This is turning out to be a series on best practices I willingly break! This time I'll talk about when I intentinally bend the YAGNI code smell.
The YAGNI (You Ain't Gonna Need It) principle is a reaction to a common misstep among eager developers. It can be tempting to plan for the future and account for every possibility when designing a solution. This leads you to build for non-existent requirements, adding features that aren't needed, wasting time and adding complexity. An example of this might be adding an undo feature or introducing configuration files where hardcoding a value would do.
Upon seeing such a feature, it is quite convenient to have a made up word like YAGNI to utter. In code reviews or after an over-the shoulder glance, any teammate can justifiably drop this term and demand a justification for the extravagance. What better way to break the spell of an enraptured coder, bringing them back to the reality of deadlines and client needs.
I have a great deal of respect for this principle, but my interest in concern counting and everything in its right place can win out at times. The cases I'm thinking of are what I call infrastructural concerns.
Infrastructural concerns in my book are things you might find in a library or framework well suited to the task at hand. Things like iterators, event handlers, or workflow managers. They may be very specialized for a problem I'm solving, but if you squint, you'll see a problem that's been solved numerous times. For me, these aspects can ride the edge of what's part of the solution domain, and what's conceptually outside of your app. If I'm ever on the fence, I tend towards the outside.
In these cases, this means I'm writing library code. I'm adding unneeded features, and writing unit tests that cover impossibilities. I'm solving a general problem for what seems like a future that may never come.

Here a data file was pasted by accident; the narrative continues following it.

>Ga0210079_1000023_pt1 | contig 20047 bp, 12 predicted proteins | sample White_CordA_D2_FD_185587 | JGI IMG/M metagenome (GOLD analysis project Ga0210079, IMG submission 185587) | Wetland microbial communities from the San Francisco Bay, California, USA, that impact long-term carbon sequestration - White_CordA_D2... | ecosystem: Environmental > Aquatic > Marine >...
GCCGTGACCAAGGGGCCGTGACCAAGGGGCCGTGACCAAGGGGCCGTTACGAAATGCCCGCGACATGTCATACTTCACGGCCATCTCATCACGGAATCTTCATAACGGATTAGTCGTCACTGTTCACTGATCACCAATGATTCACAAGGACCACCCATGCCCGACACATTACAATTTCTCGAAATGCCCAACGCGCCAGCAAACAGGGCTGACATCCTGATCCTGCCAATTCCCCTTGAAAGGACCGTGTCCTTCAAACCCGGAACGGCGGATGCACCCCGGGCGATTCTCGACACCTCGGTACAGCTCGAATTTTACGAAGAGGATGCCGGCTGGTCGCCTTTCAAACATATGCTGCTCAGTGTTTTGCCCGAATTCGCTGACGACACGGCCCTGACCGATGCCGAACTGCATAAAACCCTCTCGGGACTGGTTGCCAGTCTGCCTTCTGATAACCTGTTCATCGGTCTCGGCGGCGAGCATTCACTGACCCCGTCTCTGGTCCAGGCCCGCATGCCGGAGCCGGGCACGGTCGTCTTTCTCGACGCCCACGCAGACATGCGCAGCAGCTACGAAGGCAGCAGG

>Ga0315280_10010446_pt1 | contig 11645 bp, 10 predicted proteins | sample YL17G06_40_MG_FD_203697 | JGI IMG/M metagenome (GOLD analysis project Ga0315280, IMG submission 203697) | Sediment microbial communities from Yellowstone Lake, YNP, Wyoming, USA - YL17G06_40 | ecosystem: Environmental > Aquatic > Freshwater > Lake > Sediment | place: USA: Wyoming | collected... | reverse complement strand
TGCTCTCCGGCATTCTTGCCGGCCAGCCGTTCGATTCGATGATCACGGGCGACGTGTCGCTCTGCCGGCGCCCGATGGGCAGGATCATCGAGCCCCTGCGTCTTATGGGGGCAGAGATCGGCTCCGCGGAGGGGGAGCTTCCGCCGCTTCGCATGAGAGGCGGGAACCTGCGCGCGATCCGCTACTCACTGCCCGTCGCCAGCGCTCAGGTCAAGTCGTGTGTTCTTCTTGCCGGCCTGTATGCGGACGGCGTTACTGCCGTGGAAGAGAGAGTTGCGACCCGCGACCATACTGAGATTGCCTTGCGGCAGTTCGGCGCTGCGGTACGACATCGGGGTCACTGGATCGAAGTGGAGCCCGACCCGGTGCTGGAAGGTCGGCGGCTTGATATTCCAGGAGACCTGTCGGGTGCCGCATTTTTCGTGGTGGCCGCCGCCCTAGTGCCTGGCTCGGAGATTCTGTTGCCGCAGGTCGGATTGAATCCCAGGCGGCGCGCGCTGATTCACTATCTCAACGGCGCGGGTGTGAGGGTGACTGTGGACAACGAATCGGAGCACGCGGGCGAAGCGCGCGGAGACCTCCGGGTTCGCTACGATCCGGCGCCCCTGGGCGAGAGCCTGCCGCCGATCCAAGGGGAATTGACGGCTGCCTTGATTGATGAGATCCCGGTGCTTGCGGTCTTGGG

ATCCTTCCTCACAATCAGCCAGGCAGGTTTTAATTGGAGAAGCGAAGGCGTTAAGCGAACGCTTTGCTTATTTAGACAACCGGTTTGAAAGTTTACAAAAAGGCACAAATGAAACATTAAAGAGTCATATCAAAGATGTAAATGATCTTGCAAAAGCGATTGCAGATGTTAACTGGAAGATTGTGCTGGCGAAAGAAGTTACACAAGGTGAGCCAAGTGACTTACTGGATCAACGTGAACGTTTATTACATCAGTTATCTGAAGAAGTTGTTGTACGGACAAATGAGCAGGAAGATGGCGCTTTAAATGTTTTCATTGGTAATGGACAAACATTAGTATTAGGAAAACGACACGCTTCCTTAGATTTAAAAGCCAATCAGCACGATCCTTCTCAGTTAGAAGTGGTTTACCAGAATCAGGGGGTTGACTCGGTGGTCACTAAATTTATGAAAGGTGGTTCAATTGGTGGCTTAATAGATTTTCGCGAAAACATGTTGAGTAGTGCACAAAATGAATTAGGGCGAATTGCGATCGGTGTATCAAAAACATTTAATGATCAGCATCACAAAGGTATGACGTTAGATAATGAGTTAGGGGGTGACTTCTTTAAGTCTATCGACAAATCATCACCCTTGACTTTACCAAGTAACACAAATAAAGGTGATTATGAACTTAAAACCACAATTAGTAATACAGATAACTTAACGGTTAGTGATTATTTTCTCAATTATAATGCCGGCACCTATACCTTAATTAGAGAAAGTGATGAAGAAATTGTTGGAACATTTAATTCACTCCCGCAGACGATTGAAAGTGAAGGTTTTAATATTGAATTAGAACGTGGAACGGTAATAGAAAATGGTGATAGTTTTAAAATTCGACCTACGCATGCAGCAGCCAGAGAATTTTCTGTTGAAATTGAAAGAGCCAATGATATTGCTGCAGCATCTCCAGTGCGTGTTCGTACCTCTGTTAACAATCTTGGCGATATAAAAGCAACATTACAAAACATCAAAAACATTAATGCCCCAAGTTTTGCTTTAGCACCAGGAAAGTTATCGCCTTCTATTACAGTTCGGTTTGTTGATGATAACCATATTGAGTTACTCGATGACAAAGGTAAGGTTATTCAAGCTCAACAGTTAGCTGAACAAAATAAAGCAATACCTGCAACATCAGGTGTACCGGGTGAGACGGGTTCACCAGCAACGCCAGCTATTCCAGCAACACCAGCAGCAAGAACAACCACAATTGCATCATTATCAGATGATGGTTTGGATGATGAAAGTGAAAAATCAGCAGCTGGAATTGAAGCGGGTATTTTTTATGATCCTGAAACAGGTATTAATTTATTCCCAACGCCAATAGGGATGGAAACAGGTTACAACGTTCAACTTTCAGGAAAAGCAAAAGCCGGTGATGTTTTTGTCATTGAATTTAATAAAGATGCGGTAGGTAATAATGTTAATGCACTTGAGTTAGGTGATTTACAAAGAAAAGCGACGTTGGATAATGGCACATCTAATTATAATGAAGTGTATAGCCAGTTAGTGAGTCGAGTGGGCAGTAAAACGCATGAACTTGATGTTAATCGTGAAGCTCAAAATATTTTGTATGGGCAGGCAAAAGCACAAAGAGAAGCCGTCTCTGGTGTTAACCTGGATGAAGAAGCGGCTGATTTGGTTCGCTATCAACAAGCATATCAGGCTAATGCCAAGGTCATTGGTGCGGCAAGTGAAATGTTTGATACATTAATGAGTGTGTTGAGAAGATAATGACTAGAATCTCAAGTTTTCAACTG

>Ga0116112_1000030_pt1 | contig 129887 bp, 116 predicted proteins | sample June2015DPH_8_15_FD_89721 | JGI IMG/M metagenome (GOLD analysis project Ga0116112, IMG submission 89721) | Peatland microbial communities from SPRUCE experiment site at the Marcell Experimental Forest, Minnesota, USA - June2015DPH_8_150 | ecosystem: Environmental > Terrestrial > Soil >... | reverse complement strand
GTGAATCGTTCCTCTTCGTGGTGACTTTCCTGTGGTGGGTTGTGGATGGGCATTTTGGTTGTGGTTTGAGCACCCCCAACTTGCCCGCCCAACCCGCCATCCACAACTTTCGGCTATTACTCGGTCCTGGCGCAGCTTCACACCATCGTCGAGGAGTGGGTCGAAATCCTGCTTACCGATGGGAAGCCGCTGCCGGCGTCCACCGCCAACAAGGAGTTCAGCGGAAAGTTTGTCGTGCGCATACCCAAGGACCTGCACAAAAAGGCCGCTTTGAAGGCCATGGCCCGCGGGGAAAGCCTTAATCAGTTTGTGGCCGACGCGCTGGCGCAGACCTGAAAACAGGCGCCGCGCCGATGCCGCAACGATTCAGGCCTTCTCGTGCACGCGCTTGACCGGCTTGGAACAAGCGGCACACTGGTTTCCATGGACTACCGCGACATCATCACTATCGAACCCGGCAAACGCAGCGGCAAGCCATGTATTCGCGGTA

I could go to the internet and add another library to our build, but there's a chance it will be buggy or a conceptual leap a bit far for an entire team to take at once. It may represent a different code style, or have an integration cost. What's guaranteed is that this code will be walled off and likely be non-trivial alter to our needs, should the need arise.
This is when I start writing a library of my own, integrating it into the app as I go. My unit tests cover every assumption a fresh set of eyes might bring. Names are as generic and canonical as I can muster, and I write in the style of the greater application. This code will live off to the side in a lib/ or a utils/ but might be subclassed within the app. Compared to pure library development, it's interesting to note that I can still work outside-in since it is being designed for a specific use.
For me the benefit comes from the cognitive clarity you gain. I'm using standard concepts which have a good chance of being familiar, written in the same style as the rest of the app. If I do my job well, it will be taken for granted, and fade to the background as someone else's maintenance free concern.
So there you have it. I'm probably not Gonna Need half of the features I build into this infrastructure, but I think I've gained something in the process. Maybe you disagree? Tell me about it.